Team USA Boxer Was Homeless at 21, Is Now a Champion with Olympic Dream | B/Real

Team USA Boxer Was Homeless at 21, Is Now a Champion with Olympic Dream | B/Real


♪♪♪ Weighty, rhythmic tones ♪♪♪ – [Naomi Graham:] The best thing about boxing is just the sweet science. It’s a mental thing. I love the hard work. When I am winning, I know that those nights being homeless, being bullied, and everything that I have been through will always be with me. Going out there, I don’t really have any fears or any doubts because I know the only person that can beat me is me. And I will never forget what it took to get there. ♪♪♪ Slow keyboard and beats ♪♪♪ My name is Naomi Graham. I’m from Fayetteville, North Carolina, and I’m a boxer for Team USA. I compete in middleweight, which is 165 pounds, 75 kilograms. And I like to consider my style very unique. I don’t just compete one way. ♪♪♪ Upbeat ♪♪♪ – [Announcer:] Naomiii Graham! – I can box and move. I can walk you down. And I feel like I have a really good jab. – [Voiceover:] My name is Billy Walsh. I’m head coach of USA Boxing team. To become a boxer within this program, a boxer has got to have many, many qualities. Not only do you need to be able to fight, but you need to have a good lifestyle. We’ve got, you know, plenty of structure. ♪♪♪ Upbeat beats ♪♪♪ – [Graham:] A day in camp for Team USA looks like waking up at seven, weighing in, training, eating and doing strength and conditioning, training again and going to bed about nine. – [Walsh:] Most of the kids that’s in this program started boxing at seven and eight years of age. So they’ve been boxing a helluva long time. There is the exception to the rule. – [Graham:] I’m 30 years old, and when I started boxing, I was 22 years old. My mother, she looked at me as being fragile, her baby, the youngest. She didn’t really want me to box. ♪♪♪ Contemplative tones ♪♪♪ – I’m sitting out on the front porch at my house, where Naomi grew up. We been here about 20 years, I guess. My name is Bertha Clark. I’m living in Fayetteville, North Carolina. Naomi is my sixth child. She’s my baby, you know, and when she got into that profession, boxing, you know, I wasn’t for it at first. – [Graham:] My mother was a single parent. She put in a lot of hours to take care of six kids. – [Clark:] I was a battered, bruised wife. But God delivered me out of that. And, uh, the children—we come through together, you know. And we gon—we risin’ together. – [Graham:] Fayetteville is a military town. It’s pretty quiet. There’s a lot of boxing gyms to go to, and that’s where I spent a lot of my time following my sister Rachel to her practices. A lot of times I saw the blood, sweat and tears she put into it, and I wanted that. I wanted something to drive me just as much as it was driving her. – [Clark:] When you believe something and you got faith in your heart, that you goin’ do it and you put work toward it? You goin’ make it. – [Graham:] Being the youngest, I spent a lot of time to myself. For many years, I was bullied because I was so quiet. And my mother believed that that if someone is picking on you, you just tell the teacher —you don’t engage with the student. So because of that, I also got picked on even more. One time, I was forced to fight back, but I don’t consider myself violent outside of the ring. Inside of the ring, it’s a chess match. It’s, it’s more strategic. It’s, it’s not about violence. ♪♪♪ I got what it takes / I will never break / Always goin’ hard / No matter what they say / Man, I got what it takes / I will never break / Always goin’ hard / No matter what they say ♪♪♪ My next competition is the Pan American Games in Lima, Peru. – [Walsh:] These Games in particular are important for Naomi. In boxing terms, it’s the third-largest in the world. You’ve got the Pan Ams, then we got the world championships, then we got Olympic Games. – Bienvenidos al Coliseo Miguel Grau. ♪♪♪ Upbeat vibes ♪♪♪ [Graham:] There should be three fights Each fight that you win, you would go to the next level, and the third fight should be the finals. I’m in Lima, Peru, and I’ve been here almost a week. I’m feeling very confident about this tournament. I’m excited. I’m ready to go ahead and get gold. I’m excited. – [Announcer:] Atención: Estados Unidos, categoría setenta y cinco kilos, cuartos de final. – [Second Announcer:] Naomi Graham! ♪♪♪ Rock guitar ♪♪♪ The winner, in the blue corner, from the USA… Naomiii Graaaham! – [Graham:] The hardest part of training is the mental. You could be the most talented boxer, but if you’re not there mentally, you can’t be successful. I’ve always been that type of person to —any adversity or any problems or difficulties, I feel like I need to handle them on my own. I became homeless when I was 21. My mother decided that I needed to get myself together and figure it out on my own. I found a home that was abandoned, and that’s where I stayed, mostly in the back room. Mostly at night is when I would go by the home. I didn’t know where I wanted to go, what I was going to do with my life, and I didn’t know what was the next step from there. A lot of the nights, I was in deep thought… of what I really wanted for myself and the person that I wanted to be. A lot of my decisions were made in the dark in the abandoned home. The last night that I spent in the home, homeless, I was in the back room, and I said, “This is it. You’re gonna be bigger than anyone else expected you to be.” ♪♪♪ Serious beats and tones ♪♪♪ Yesterday I got a second-round TKO, which is the stoppage, a win against Mexico. Now that I got the win yesterday, I am preparing for the semifinals against Brazil, tomorrow the 30th. [Cheering and sounds from the crowd] – [Second Announcer:] In the blue corner, for the USA, Naomiii Graaaham! ♪♪♪ Contemplative tones ♪♪♪ – [Graham:] The first step to changing my life after I was homeless was joining the Army. My first duty station was here in Colorado Springs, Colorado. Colorado Springs is where Team USA trains for boxing, but I didn’t know that at the time that I got stationed here. I said that I would just train on my own. Someone saw me in a gym, and they said, “Well, you’re in the military. You should go to All-Army.” So I went there, and you have to either beat a WCAP member and then place a top four at a national tournament. I did both. The first yes that I received was from WCAP. ♪♪♪ This is the World Class Athlete Program. This is actually where everything started, and this is where I’m training when I’m not with Team USA. A lot of hours spent on the speed bags. This is where the blood, sweat and tears started. It was very painful. [Laughing] [Crowd cheering] – [Voiceover:] My name is Joe Guzman, and I’m one of the volunteer coaches with the national boxing team. So I met Naomi Graham about five or six years ago. I was working as one of the assistant coaches in the World Class Athlete Program. [Graham:] I would be on the bag and saw him kind of looking at me, and he was saying, you know, “Do you have any fights?” You know, “I see potential in you.” – [Guzman:] One thing that really stood out to me from the beginning was just her work ethic. You know, everything she did, she did at, like, 100 percent. – [Graham:] Coach Guzman— he was very important to me learning myself as a boxer, to—what it would take to be on top. My highest point in WCAP was when I won the 2017 national championships. Once you win a national title, you’re automatically on Team USA from that moment on. ♪♪♪ Driving beats ♪♪♪ Tomorrow is the gold-medal bout, and I will be competing against Colombia. She’s more of an aggressive fighter, so I’m definitely gonna have to work my jab a lot with her and stay to my right. – [Second Announcer:] The winner on points and women’s middleweight, 75-kilogram gold medalist, in the red corner, from Colombiaaa… ♪♪♪ Fight / Fight / Fight / Stand up and fight / Fight ♪♪♪ – [Clark:] Sometimes, if you don’t push your child out, then you’re hindering them. Sometimes, in life, you need that struggle, you need that wrassle, you know. So you can know just how much to take or which direction you want to go. You know what I’m sayin’? – [Graham:] If it wasn’t for my mother, I couldn’t possibly be where I am today. She showed me, you know, that she was tough all my life. – What Naomi’s doing now pleases me because she spoke it back in the past and it’s coming to manifestation. And nobody can get where Naomi’s at without hard work, without some sacrifices, without some pain. – [Graham:] My tattoo is actually of my mother, and I just want to take her everywhere that I go. My right arm is my strong arm. That’s another reason why I got my tattoo on my right arm. – [Walsh:] I think boxing, you know, really, really tests your character. I think it actually builds character, tests everything that you have inside of you, you know, and I think it teaches you discipline, you know, and it teaches you manners. And it gives you a lot of qualities that will withstand you in life. – [Guzman:] The last five years for Graham, I mean, she’s really stepped it up. So I mean, she’s on a great path of making this Olympic team, for sure. – [Graham:] My ultimate goal is to go to the Olympics and win gold. The sky is the limit. And anything that you want to be in life, you can do that. And I want to show everybody that no matter what you’re going through, no matter anything that happens in your life, you can be whatever you want to be. ♪♪♪ Weighty, rhythmic tones ♪♪♪ ♪♪♪ Staccato synth ♪♪♪ [Forceful exhalations with each punch] – [Lisa Leslie:] Hi, Naomi. [Laughing] – [Graham:] Oh, my god. – [Leslie:] Surprise! – [Graham:] [Laughing] – [Leslie:] Are you OK? – [Graham:] Yes. – [Leslie:] What is it like for you, like, being in the ring and, and fighting? – You, you want me to show you? Get up and go through the ropes. – [Leslie:] I don’t know about all that. Let’s see. [Laughing] That’s what happens when you’re 6’5″. You just get in over the top. – [Graham:] Yeah. – So I know that you won silver, correct? – [Graham:] At the Pan American Games, yes. – [Leslie:] At the Pan American Games.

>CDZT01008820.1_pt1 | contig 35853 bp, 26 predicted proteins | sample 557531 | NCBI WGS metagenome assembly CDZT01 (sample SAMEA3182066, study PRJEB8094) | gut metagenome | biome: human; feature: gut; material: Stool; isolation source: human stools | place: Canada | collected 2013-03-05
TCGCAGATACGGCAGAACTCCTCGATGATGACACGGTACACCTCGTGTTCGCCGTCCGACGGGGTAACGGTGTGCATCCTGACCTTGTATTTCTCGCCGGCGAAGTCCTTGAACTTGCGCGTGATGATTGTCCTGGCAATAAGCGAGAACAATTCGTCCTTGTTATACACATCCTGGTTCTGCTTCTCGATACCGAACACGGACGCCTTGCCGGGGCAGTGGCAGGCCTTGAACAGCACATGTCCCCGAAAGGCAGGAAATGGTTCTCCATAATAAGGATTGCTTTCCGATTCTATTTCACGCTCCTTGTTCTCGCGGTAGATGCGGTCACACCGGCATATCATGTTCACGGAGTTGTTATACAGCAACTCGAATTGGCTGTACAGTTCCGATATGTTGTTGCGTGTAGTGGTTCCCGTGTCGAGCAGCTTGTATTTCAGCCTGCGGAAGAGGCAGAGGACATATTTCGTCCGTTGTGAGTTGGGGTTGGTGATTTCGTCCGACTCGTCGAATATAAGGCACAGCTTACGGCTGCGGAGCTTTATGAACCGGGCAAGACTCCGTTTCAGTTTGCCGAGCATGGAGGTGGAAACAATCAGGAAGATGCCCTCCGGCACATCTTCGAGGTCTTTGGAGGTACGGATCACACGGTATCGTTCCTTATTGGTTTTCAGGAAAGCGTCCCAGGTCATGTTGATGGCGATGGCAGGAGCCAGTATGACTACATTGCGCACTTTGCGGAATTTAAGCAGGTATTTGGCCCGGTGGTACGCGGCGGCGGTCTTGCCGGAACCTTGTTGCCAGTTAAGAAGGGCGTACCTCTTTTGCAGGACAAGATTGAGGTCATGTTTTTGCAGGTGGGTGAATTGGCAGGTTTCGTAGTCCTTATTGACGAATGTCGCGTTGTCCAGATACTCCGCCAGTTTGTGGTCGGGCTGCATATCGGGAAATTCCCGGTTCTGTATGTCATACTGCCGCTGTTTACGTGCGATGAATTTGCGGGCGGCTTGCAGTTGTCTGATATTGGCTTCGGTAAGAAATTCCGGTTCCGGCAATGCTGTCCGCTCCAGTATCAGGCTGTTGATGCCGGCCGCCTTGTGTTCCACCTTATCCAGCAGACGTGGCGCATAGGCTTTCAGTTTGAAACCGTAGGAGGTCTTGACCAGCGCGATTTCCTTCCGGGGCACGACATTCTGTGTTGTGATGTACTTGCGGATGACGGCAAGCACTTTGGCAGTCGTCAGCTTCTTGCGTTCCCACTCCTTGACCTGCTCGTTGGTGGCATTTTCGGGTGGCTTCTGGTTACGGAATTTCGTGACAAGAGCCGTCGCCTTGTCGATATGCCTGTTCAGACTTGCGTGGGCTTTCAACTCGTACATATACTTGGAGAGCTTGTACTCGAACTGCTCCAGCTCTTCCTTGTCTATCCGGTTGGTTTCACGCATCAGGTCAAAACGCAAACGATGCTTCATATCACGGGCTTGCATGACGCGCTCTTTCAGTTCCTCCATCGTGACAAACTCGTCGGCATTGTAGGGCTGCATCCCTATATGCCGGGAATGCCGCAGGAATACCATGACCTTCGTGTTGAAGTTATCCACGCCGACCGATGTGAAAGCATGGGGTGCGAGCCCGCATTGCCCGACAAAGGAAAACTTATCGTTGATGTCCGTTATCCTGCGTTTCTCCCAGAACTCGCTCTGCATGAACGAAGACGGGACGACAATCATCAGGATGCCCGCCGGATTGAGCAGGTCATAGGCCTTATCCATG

– [Graham:] Mhmm. – Which means you didn’t win gold, correct? – [Graham:] Yes. – So let’s talk about that just a little bit. Not because you lost. But I can tell you that people talked a lot about my accolades, of what I won, but it was the losses that really I held onto the longest that helped me win again. – I feel like it fuels my drive even more So really they feel like they’re winning, but they’re actually pushing me. So really they’re gonna be on the losing end. – That’s right! See, that’s it.
– [Laughing] Yes. – [Leslie:] I love that. – [Graham:] Yes. – [Leslie:] It has, it has to be your motivation. – Watching you dunk—that was, that was an amazing moment for me cuz I realized women can do anything that they wanna to do. It was an amazing moment. – Are you ready now to be a role model? Cuz when these young girls get a chance to see you, you’re gonna be in that same position—
– Definitely. – [Leslie:] —stoppin’ to sign autographs, yes. – [Graham:] Definitely. – It’s an awesome, uh, opportunity. ♪♪♪ Staccato synth ♪♪♪ – [Leslie:] So thank you so much. Best of luck. And I also want to say thank you for your service in representing our country. – [Graham:] It’s no problem at all.